Amanda Ngoho Reavey

CONTACT:
Email: amandangoho@gmail.com
Website: www.amandangohoreavey.com
Website: www.tatteredpress.org

BIO:
Amanda Ngoho Reavey is a Philippine-born, Wisconsin-raised poet and artist interested in ancestral stories and plant spirit communication. She is the Author of Marilyn (The Operating System), which won the 2017 Association of Asian American Studies Best Book Award in Poetry, and is the Founder of Tea & Tattered Pages, a small press publisher envisioned as a conversation between poets, artists, scientists and philosophers. Amanda holds an MFA in Writing & Poetics from Naropa University and is the Marketing & Development Director at Woodland Pattern Book Center in Milwaukee, Wisconsin.

PUBLICATIONS:
Marilyn, The Operating System, 2015

Poetry

Rehome: The Attrition of Luz
(Excerpt)

Home #1. –


Home #2. –
How to shape my lips to fit this.


Home #3. Ormoc City, Leyte, Philippines
She knew something would happen two days before it did. She went outside where the air smelled like pig roast, sampaguitas and shit, and meditated on a stoop along the Malbasag River.  She realized the circumstances of her birth were not unlike the baby Jesus. Her mother: thirteen, unwed and pregnant. There was no father because she was immaculately conceived. No, there was a father; her father was god.


Home #4. Tacloban, Philippines
She didn’t learn of her divinity until she was eleven years old, but others had already begun to suspect it when she was four. Her foster father, drunk on San Miguel and an unbearable sun, lunged at her with a karambit knife and the next thing she knew she was crouched down on all fours on the highest branch of a jackfruit tree.

“She flew! She flew!” the housemaid shrieked.

“She didn’t fly, she floated!” her foster mother said.

That evening, at exactly 7:00pm, a social worker arrived. After three hours of trying to coax Luzviminda out of the tree, they decided to saw it down.

Once on the ground, she looked up and shook her little fist: “Ako si Luzviminda. Huwag mo akong kalimutan.”  I am Luzviminda. Don’t you forget me.


Home #5 Angono, Rizal, Philippines


Home #6. Taytay, Rizal, Philippines
The process of becoming an adult happens very quickly. In a night that turns the blackness to lemon green, the moon ashen. Irises the shape of discs transmute into crescents. A shooting star fixes forever on the retinas. This is the moment he asks you how an Asian leopard cat moves and you immediately drop to the ground on all fours. This is Luzviminda. Before she bends, she whispers, “ako si Luzviminda. Huwag mo akong kalimutan.”


Home #7. Metro Manila, Philippines
Luzviminda can't think in the way you want her to. If you try to push her into talking she’ll start rocking – an outrigger several knots from where it started - staring at the wall until she sees herself reflected back. The caretaker calls the children to the table for dinner. When Luzviminda doesn’t turn, the caretaker taps her shoulder. She flinches. Sensation hurts. What can we do?  We stop. Instead, we wait. At the limit or point beyond which the thinking begins. Ako si Luzviminda. Huwag mo akong kalimutan.


Home #8. Metro Manila, Philippines


Home #9. Muntinlupa City, Philippines
Days later, in a different house, she awoke to discover the white linens had turned red and she bled for six days. After, she climbed an iron fence and found a garden where she picked lemons from the tree and squeezed them, letting the juices run down her face, her neck. To cleanse the body.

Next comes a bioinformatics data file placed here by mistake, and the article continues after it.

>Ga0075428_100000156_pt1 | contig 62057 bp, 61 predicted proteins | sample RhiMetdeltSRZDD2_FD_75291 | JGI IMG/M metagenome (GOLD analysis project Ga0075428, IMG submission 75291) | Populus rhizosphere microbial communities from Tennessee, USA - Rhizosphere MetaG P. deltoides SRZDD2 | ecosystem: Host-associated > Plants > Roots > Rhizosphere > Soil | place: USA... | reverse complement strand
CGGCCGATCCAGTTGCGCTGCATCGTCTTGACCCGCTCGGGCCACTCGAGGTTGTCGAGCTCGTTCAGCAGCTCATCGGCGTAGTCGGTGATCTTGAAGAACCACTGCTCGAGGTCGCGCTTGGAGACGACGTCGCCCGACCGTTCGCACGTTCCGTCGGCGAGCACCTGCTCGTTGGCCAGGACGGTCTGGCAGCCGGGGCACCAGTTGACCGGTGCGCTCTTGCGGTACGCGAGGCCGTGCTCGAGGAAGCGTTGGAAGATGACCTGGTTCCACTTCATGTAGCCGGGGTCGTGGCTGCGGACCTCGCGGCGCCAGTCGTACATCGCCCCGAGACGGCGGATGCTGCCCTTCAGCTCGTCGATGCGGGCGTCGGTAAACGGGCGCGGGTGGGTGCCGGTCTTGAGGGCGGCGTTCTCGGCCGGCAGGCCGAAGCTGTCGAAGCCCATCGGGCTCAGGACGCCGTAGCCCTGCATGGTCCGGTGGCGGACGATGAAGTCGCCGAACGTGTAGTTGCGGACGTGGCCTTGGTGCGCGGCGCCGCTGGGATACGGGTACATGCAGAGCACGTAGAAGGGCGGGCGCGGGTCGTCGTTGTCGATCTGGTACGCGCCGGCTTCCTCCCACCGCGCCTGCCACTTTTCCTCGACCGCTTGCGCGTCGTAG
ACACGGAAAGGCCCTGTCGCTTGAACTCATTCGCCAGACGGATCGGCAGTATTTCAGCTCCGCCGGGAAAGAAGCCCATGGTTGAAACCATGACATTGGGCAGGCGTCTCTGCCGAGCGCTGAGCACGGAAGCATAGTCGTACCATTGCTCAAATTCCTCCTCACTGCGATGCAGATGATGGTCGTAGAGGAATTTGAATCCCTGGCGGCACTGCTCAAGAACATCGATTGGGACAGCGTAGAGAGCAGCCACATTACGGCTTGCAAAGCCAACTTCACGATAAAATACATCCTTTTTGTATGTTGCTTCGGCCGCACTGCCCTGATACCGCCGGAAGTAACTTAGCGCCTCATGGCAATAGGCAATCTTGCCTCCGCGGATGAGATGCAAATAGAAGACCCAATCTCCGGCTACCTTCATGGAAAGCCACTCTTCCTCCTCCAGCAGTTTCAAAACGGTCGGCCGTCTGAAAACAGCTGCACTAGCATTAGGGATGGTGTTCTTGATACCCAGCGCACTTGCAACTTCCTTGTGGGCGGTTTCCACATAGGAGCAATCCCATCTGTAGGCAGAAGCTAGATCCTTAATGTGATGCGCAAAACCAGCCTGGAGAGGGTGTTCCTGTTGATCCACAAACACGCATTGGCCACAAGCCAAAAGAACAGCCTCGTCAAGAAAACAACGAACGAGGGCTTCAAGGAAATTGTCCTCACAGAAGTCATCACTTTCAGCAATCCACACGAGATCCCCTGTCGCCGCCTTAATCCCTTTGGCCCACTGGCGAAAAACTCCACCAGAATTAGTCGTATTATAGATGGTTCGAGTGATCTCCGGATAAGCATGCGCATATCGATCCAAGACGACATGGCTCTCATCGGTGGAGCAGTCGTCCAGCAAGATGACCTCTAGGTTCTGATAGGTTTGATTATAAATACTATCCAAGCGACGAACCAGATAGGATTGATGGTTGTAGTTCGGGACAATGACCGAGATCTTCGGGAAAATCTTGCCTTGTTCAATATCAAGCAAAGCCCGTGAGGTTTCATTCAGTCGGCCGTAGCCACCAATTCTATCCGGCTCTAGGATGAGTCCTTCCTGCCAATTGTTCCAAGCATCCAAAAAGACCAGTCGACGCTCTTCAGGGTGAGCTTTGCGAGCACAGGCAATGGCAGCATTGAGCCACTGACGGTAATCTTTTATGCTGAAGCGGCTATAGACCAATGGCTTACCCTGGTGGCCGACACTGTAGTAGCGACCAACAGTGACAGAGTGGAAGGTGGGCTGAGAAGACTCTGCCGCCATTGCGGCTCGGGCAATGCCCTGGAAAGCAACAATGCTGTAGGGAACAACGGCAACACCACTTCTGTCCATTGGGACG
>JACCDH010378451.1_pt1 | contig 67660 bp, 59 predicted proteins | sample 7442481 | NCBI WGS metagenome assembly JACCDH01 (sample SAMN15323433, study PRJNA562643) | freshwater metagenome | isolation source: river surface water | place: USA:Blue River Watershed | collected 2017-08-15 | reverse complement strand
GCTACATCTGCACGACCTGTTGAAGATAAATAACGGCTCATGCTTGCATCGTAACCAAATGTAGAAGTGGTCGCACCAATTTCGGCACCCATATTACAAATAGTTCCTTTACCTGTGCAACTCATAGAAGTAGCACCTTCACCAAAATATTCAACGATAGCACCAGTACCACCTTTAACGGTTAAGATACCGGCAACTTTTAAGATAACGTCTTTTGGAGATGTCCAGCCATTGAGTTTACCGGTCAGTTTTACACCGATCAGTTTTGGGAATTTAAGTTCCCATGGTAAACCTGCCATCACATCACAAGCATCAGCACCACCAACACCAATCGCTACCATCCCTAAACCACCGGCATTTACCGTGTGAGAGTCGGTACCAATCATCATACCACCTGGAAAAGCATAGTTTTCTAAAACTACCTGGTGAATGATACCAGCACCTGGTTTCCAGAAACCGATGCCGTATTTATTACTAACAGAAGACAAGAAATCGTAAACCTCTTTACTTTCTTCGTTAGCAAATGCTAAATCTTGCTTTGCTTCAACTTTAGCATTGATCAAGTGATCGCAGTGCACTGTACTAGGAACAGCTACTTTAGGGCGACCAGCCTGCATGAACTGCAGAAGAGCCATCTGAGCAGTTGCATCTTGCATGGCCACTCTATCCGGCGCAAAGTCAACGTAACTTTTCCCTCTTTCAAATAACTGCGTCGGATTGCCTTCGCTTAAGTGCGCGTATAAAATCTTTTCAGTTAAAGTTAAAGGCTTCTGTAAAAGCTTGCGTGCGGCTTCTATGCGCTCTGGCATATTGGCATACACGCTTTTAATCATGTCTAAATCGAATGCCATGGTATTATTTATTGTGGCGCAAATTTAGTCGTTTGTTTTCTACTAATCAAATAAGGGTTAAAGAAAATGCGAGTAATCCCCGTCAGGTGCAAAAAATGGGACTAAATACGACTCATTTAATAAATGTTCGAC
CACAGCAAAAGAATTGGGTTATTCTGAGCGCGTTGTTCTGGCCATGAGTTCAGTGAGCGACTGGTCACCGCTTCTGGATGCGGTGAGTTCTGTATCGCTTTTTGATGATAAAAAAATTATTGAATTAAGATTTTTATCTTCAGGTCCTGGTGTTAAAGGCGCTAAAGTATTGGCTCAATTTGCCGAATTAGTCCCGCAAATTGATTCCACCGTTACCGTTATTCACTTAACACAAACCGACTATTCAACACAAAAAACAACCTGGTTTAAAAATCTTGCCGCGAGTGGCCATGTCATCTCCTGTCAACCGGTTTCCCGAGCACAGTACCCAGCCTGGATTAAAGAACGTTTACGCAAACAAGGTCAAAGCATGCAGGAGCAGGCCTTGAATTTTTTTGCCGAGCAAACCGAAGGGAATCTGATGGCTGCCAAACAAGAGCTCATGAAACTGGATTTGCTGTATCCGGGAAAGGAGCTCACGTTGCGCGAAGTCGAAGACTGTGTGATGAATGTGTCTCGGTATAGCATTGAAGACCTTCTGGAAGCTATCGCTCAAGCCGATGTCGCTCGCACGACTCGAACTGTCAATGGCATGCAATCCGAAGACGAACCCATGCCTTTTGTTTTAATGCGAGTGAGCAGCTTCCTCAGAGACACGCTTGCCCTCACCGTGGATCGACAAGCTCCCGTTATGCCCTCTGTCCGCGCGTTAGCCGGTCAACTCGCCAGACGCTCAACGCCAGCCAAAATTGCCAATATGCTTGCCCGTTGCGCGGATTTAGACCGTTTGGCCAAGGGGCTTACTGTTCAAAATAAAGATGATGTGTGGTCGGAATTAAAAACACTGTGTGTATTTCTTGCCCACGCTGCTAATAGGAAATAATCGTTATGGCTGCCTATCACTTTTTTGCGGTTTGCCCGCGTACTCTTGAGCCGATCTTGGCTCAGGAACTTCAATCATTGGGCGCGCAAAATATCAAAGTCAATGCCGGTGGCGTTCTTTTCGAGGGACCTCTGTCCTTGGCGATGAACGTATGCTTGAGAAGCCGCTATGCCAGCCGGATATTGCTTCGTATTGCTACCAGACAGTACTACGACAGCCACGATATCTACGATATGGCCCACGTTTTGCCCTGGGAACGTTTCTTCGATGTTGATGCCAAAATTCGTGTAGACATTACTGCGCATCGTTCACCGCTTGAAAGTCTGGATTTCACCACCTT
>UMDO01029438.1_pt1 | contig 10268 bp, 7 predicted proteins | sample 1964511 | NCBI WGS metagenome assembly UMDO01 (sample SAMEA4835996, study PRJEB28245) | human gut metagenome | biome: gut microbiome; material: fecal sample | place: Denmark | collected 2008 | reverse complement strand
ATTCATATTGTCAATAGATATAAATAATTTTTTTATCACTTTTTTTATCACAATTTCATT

That day the Pasig River reversed itself and flowed upwards. Taking her towards the sky. Along an orange-red blue. What does it mean to switch hands? To go. Again. To go. Again. To go. Again. Again. To go.

Ako si Luzviminda. Huwag mo akong kalimutan.

Ako si –                      Ako si –              Ako si –

Originally published in TRUCK, 2015


Immigrant Notes on Possession
Written after lighting my “Resident Alien” card on fire

1.  Two days after turning 8 years old, the papers were signed and she left her name. When she left her name, she left her country.

2.  For an emigrant a desire line is a kind of violence that masks loneliness. How the body appears whole but is secretly – suspended – mid flight – a hand that stops a plucked string from making sound.

3.  Sometimes the only choice is to flee or to merge. To flee is to dissociate. To merge is a kind of possession.

4.  For example, as an adult, she traveled the Silk Road from Rome to Istanbul. Gave away her fingers and toes to lovers until she had none.

5.  Once she found her mother’s handwritten signature and right thumbmark forgotten in the back of a closet. Immediately she bought a black inkpad. Made marks all over the paper. How there might be similarities in the looped lines. How shadows make the light tangible.

6.  Identity is a Freudian slip. She says, “hold me.” He says, “what are you hungry for.”

7.  She puts her thumb on top of her mother’s thumbmark. On an inhale. Her body slips through time and into hers. All at once she understands how orphan children are never born. How they – simply – appear.

8.  She stares at him. The way she stares at people when she can’t understand what they’re saying and tries to fill in the gaps instead of asking them to repeat themselves.

9.  Could we converse instead in color and brushstrokes? For example, mix burnt Siena and white. Take a palette knife. Make dark marks that dent the blank canvas.

10.  Yesterday, she made a tea her mother used to make. Put it in a pint-sized mason jar. Put it on her tongue. To drink. Instead. She drank a memory.

11.  It tasted of Sulawesi sea salt and a bloody handprint. Smeared across white washed walls. A crimson line on cobblestone dragged out the back gate of the courtyard. Afterwards, she threw the mason jar in the alleyway. It stopped – mid flight – it did not shatter. It did not sound.

Originally published in Construction Literary Magazine, 2015